Denmark · Tiaras

In Defense of the Tiara – Alexandrine Diamond Drop

For our next face-off we’re going with tiaras that were gifted to the brides by their new in-laws. These can either be from the vaults, as today’s is, or newly purchased. Let’s jump in!

Not a great shot of the tiara, I know, but c’mon…that’s a fab pic!
Better? 🙂

The History

This one entered the Danish vault around the turn of the last century courtesy of Queen Alexandrine. We’re not sure of the exact provenance, some saying it was made in Paris around 1912, others saying it was Alexandrine’s own 18th birthday tiara, but there’s no solid evidence either way.

What we do know is that when Queen Alexandrine passed away in 1952 this tiara was inherited by her son, King Frederik IX. Six years later Frederik presented the tiara to Princess Margrethe as her 18th birthday tiara.

As usually happens, after King Frederik’s death and Margrethe’s accession this tiara was chosen less and less as the new Queen had access to the entire jewelry vault. But it was given new life in 1995, when Prince Joachim married Alexandra Manley. Alexandra wore this tiara on her wedding day, and for all tiara events afterward, as it was her only tiara.

The Case for the Tiara

OC: I like this piece on craftsmanship alone. In another community I had mentioned I thought it looked like water droplets on spider webs and I imagine it’s difficult to achieve that using rocks. I appreciate its symmetry.

The Handbag: I love this. No one can tell me it isn’t a beautiful, twinkly thing. I think it must be nestled in the hair, and when Alex was a princess she obliged us by doing so, often. It cannot be perched. That ruins it.

The Case against the Tiara

LiL: Not a fan. I mean, it’s okaaaay, but there are others out there that do a much better job of looking like water droplets on spider webs.

LG: It’s pretty enough, but once I read “water drops on spider webs” I was done… Any tiara described as looking like spider webs is no tiara for me. Although, Alexandra wears it extremely well.

So…what do you guys think?

What are your thoughts on the Alexandrine Diamond Drop Tiara?
Denmark

In Defense of the Tiara Headpiece – Daisy’s Poppies

We started this week in Denmark, so it feels right to end it there as well. Today let’s discuss one of the more interesting headpieces to reside in a royal vault: The Golden Poppies.

This headpiece was commissioned by Margrethe in 1976 from Danish artist Arje Griegst. The flowers are made from hammered gold, with moonstones, aquamarines, pearls, crystals, opals and diamonds, representing dew drops and tiny bejeweled insects (not a sentence I ever thought I’d write).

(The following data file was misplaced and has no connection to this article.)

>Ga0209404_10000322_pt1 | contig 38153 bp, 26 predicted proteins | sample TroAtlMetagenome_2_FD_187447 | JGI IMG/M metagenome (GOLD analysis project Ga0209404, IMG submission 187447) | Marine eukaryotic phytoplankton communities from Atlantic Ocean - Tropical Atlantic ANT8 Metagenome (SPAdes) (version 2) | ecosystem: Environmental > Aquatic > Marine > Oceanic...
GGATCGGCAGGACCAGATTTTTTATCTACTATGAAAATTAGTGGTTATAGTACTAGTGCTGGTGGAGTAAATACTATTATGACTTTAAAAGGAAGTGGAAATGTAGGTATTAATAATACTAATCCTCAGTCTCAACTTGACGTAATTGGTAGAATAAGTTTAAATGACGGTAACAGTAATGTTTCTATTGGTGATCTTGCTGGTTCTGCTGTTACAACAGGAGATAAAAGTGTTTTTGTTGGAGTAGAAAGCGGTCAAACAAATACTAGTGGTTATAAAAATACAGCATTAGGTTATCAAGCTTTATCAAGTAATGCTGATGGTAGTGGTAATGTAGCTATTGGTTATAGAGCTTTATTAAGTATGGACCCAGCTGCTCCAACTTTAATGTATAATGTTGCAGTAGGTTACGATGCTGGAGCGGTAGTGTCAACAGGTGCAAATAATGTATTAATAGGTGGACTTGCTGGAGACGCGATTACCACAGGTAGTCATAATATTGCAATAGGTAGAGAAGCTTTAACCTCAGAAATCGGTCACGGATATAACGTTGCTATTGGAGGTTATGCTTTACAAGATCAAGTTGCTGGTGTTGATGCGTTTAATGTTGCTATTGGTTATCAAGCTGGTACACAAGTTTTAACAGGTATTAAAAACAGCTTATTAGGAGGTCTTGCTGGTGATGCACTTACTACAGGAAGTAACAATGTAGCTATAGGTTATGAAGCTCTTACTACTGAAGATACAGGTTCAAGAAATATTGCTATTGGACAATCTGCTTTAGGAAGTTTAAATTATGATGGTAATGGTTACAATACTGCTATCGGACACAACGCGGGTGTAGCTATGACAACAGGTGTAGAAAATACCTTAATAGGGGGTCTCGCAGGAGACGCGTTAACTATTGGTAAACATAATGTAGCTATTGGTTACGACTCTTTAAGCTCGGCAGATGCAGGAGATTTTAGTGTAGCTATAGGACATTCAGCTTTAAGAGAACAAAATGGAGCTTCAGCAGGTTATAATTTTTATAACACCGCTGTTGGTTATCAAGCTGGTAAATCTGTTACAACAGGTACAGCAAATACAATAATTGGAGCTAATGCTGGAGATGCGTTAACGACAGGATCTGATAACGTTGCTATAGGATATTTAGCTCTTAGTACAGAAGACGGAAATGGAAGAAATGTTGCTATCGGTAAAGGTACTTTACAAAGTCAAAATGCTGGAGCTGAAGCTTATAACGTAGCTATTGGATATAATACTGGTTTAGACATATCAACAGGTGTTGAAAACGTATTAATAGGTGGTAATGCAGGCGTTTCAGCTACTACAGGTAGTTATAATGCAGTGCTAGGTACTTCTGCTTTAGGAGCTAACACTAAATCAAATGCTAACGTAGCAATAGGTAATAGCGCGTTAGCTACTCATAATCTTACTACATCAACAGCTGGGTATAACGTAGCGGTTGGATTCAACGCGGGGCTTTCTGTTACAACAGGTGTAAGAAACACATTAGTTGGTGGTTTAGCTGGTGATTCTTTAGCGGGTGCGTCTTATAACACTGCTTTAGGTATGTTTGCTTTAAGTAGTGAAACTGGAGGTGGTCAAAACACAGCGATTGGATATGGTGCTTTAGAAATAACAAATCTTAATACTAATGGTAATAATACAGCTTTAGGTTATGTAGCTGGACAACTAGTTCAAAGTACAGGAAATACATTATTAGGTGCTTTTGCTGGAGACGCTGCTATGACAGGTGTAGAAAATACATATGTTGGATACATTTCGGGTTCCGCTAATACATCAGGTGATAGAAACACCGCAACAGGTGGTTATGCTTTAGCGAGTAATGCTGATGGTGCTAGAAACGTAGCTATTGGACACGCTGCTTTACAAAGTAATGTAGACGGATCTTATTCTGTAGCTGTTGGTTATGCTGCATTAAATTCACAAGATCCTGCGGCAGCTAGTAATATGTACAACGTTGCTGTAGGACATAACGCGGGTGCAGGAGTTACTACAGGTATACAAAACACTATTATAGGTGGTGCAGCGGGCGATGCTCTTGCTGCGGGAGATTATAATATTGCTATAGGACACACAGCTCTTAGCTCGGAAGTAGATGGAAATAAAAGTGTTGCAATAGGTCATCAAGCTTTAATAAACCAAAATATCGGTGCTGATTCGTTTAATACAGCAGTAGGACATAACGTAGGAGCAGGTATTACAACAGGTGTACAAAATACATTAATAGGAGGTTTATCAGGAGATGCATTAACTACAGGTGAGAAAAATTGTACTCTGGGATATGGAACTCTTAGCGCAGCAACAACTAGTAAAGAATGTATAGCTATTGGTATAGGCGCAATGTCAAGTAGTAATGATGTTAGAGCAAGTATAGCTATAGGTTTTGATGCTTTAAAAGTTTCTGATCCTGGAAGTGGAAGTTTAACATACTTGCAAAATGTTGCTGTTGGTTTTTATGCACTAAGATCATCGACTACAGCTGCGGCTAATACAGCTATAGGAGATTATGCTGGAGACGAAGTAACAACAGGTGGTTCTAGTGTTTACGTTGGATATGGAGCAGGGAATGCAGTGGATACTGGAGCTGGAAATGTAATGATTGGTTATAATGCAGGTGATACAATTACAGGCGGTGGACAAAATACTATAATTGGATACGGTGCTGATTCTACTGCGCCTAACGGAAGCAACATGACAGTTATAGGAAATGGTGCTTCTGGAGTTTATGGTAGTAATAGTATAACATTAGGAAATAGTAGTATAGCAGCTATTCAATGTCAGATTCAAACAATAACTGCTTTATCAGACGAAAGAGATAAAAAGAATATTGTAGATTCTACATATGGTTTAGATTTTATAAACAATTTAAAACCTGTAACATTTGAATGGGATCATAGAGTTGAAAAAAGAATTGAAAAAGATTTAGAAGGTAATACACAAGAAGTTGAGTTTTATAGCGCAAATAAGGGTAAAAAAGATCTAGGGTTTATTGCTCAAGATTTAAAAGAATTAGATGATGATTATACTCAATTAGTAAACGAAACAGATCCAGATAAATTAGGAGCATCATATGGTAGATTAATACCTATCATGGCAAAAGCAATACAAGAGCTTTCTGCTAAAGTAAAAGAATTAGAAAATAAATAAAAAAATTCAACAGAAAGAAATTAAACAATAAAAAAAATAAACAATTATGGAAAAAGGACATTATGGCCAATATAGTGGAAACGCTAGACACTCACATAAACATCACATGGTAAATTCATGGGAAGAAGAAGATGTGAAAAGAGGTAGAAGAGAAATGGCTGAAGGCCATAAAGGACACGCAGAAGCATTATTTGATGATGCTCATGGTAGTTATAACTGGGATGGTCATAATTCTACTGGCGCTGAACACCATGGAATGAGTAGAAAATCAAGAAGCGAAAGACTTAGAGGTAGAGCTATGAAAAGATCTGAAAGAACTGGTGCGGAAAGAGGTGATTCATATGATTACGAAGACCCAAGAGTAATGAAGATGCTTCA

The Case For the Tiara

The Handbag: All right. Just hear me out here. First I am throwing out a bunch of qualifiers, but I do overall think this piece is interesting and could even be attractive! I don’t think this works for Daisy’s coloring and it definitely doesn’t flatter her grey hair, so we aren’t seeing it at its best. I do think on dark hair, arranged in a more concentrated fashion (maybe something along the lines of Charlene’s wedding hair), they could be both unusual and stunning. Yes, stunning.

OC: I agree with the illustrious Handbag with the Poppies. The flowers themselves are lovely, but the sturdy gold hairnet doesn’t belong on anyone. I look forward to seeing them on darker hair and love the idea of hairpins being made available to junior princesses for fancy gatherings.

LiL: This gets a yes from me. Not because of what it is today, but because of what it can possibly become. On Mary’s head.

The Case Against the Tiara

LG: I’m sorry…I just can’t with this one. I agree with my fellow Hofdames that this might be something, one day, on Mary. But that’s a very big might. For now I hope this stays tucked away in the very back corner of the vault.

What do you guys think?

What do you think of Daisy's Golden Poppies?
Denmark

Random Royaling – Princess Benedikte’s Guests

As you know because you’ve read lovinlorne’s post, one of our favorite Classic Edition princesses celebrated her 75th birthday in elegant style recently. Since Benedikte has been covered, let’s turn our attention to some of her guests. There are a trifecta of repeat dresses among them, all so good that they should be seen twice. Or more!

Crown Princess Mary brought her handsome husband and wore a repeated Lasse Spangenberg gown, first seen at the Armed Forces dinner in March 2018. A nice dress with great back detailing, but still no Bambi, right?

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Queen Margrethe repeated her deep purple and open weave black lace gown, also seen at the French state visit banquet in 2018. I don’t see any pinholes from all those orders she wore with it last time – incredible! An elegant choice to honor her sister.

Billed Bladet